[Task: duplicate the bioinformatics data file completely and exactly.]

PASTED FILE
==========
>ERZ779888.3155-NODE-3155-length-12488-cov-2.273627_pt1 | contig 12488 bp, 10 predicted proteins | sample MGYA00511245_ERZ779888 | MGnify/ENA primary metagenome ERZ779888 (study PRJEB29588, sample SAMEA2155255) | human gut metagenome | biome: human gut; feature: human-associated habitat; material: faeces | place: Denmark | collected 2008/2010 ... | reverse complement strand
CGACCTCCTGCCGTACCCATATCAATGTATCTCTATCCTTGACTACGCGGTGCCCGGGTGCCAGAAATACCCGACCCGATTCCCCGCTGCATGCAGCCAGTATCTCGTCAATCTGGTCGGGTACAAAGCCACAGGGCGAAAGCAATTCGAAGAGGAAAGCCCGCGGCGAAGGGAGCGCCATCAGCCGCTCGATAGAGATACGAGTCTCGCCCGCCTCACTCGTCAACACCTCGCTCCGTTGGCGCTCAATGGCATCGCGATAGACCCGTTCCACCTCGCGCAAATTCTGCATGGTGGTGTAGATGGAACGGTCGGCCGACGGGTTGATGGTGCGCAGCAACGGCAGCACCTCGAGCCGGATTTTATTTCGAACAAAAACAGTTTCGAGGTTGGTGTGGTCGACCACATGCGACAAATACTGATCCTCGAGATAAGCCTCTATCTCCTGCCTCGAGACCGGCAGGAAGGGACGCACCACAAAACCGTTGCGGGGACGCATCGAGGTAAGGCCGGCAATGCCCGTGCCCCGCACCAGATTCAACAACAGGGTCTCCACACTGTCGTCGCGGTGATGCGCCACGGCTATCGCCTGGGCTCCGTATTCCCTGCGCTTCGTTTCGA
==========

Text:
>ERZ779888.3155-NODE-3155-length-12488-cov-2.273627_pt1 | contig 12488 bp, 10 predicted proteins | sample MGYA00511245_ERZ779888 | MGnify/ENA primary metagenome ERZ779888 (study PRJEB29588, sample SAMEA2155255) | human gut metagenome | biome: human gut; feature: human-associated habitat; material: faeces | place: Denmark | collected 2008/2010 ... | reverse complement strand
CGACCTCCTGCCGTACCCATATCAATGTATCTCTATCCTTGACTACGCGGTGCCCGGGTGCCAGAAATACCCGACCCGATTCCCCGCTGCATGCAGCCAGTATCTCGTCAATCTGGTCGGGTACAAAGCCACAGGGCGAAAGCAATTCGAAGAGGAAAGCCCGCGGCGAAGGGAGCGCCATCAGCCGCTCGATAGAGATACGAGTCTCGCCCGCCTCACTCGTCAACACCTCGCTCCGTTGGCGCTCAATGGCATCGCGATAGACCCGTTCCACCTCGCGCAAATTCTGCATGGTGGTGTAGATGGAACGGTCGGCCGACGGGTTGATGGTGCGCAGCAACGGCAGCACCTCGAGCCGGATTTTATTTCGAACAAAAACAGTTTCGAGGTTGGTGTGGTCGACCACATGCGACAAATACTGATCCTCGAGATAAGCCTCTATCTCCTGCCTCGAGACCGGCAGGAAGGGACGCACCACAAAACCGTTGCGGGGACGCATCGAGGTAAGGCCGGCAATGCCCGTGCCCCGCACCAGATTCAACAACAGGGTCTCCACACTGTCGTCGCGGTGATGCGCCACGGCTATCGCCTGGGCTCCGTATTCCCTGCGCTTCGTTTCGA